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How does this oscillator work?

Discussion in 'Electronic Basics' started by greg, Aug 11, 2009.

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  1. greg

    greg Guest

    I have come across a design for an oscillator that, boiled
    down to its essentials, has a configuration like this:

    ,--- VCC
    |
    .-.
    | |
    330 | |
    '-'
    |
    |
    .----UUU----o
    | |
    | |
    --- |
    --- |
    | o--- Output
    | |
    | 22k |
    | ___ |
    o---|___|---o
    | |
    | |
    | |/
    '---------|
    |>
    |
    |
    '--- GND

    But I can't see how it's supposed to work. The series LC
    network from collector to base looks like it should be
    providing negative feedback rather than positive!

    (The full circuit is shown below, in case it makes any
    difference. The frequency-determining capacitor is actually
    a pair of varicap diodes used for frequency control.)

    ,--- VCC
    |
    |
    C
    C
    C
    |
    |
    |
    .-.
    | |
    330 | |
    390p '-'
    |
    || |
    ,-----o----||-----UUU----o
    | | || |
    | V |
    | - |
    47k | - |
    ___ | | o--- Output
    Control ---|___|----)-----o |
    | | 22k |
    | - ___ |
    | - ---|___|---o
    | ^ | |
    .-. | | |
    | | | | |/
    47k | | '------o---------|
    '-' |>
    | |
    | |
    '------------------------o--- GND
     
  2. It looks like a Pierce oscillator I can't recall ever seeing one
    with an LC circuit, but it sure is common as a crystal oscillator
    (the crystal has the capacitance and inductance in series). The
    crystal provies the 180degree phase shift.

    Michael
     
  3. Bob Eld

    Bob Eld Guest

    I don't think it is a Pierce circuit because in a Pierce, the resonator
    (xtal) is between the collector and base providing the required addional 180
    deg of phase shift. This circit has nothing but capacitance in that
    position. So, where does the required phase shift come from? It looks
    dubious to me, there must be more to it. Maybe the thing marked "UUU" is
    supposed to be an xtal?
     
  4. He said the UUU was a coil, which is where I got the idea that it's an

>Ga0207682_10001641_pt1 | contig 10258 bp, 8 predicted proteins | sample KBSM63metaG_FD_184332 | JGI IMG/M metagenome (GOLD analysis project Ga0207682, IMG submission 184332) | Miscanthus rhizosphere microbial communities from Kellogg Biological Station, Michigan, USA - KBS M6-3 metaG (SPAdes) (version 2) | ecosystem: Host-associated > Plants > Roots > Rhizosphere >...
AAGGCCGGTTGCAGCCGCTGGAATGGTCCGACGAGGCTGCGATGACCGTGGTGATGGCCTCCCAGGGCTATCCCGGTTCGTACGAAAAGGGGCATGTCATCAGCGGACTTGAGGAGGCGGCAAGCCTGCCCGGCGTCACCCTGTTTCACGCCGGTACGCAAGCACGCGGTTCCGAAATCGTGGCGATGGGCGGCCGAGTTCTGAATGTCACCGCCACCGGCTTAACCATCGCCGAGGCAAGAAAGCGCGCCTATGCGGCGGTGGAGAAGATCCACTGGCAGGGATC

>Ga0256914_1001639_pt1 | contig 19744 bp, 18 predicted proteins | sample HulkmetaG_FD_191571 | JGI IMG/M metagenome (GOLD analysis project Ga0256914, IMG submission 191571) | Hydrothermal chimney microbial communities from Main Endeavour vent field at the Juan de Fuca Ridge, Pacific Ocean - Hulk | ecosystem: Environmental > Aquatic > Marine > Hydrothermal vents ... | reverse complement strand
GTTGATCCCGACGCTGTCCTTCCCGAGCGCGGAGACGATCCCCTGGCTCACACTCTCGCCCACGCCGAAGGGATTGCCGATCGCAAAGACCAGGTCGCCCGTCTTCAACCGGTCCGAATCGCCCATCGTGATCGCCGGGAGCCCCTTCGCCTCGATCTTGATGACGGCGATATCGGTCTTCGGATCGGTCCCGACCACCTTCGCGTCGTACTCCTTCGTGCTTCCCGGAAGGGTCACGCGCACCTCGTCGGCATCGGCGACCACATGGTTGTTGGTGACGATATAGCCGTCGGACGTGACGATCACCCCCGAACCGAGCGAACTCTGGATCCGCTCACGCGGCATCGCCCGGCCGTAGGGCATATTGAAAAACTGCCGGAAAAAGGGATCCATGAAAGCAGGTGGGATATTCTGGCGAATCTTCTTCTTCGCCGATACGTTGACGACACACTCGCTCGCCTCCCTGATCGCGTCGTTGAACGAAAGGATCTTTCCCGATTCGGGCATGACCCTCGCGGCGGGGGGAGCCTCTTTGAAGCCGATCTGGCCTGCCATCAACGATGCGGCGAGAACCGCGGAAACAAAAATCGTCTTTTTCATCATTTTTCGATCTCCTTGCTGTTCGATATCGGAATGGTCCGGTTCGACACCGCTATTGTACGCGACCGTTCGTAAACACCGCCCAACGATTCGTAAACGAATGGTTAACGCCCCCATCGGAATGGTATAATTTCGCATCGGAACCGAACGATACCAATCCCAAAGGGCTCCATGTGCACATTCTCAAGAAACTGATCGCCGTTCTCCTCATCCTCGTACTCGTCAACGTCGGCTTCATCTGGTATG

inductor.

    But after I posted, I wondered if it was a real circuit, or to represent
    a circuit with a crystal. Like I said, I don't recall seeing a Pierce
    oscillator with an LC network, but if someone was trying to explain
    the circuit, they might represent the crystal as a coil and capacitor
    in series.

    Michael
     
  5. This looks similar to an adjustable crystal oscillator:
    http://www.patents.com/Fully-integrated-adjustable-oscillator-a-crystal/US4827226/en-US/

    But perhaps the component in series with the collector, marked CCC, is also
    a choke, and coupled to the one shown as UUU, which would make it something
    like an Armstrong oscillator.

    Paul
     
  6. greg

    greg Guest

    It's a real circuit, and there's definitely no crystal
    in it anywhere.

    The circuit is from a Mitel Semiconductor application note
    titled "A Low Cost 1.5 to 2.2GHz Voltage Controlled
    Oscillator":

    http://www.g1sle.com/files/downloads/sp5070.pdf

    My current theory is that it's actually a Colpitts, and
    the feedback is provided by the collector-emitter and
    base-emitter capacitances of the transistor (and maybe
    any other stray capacitances that happen to be floating
    around).

    At those frequencies, it wouldn't be surprising if
    such parasitic elements formed a vital part of the
    circuit. The "coil" is actually specified as 0.5cm
    of component lead!
     
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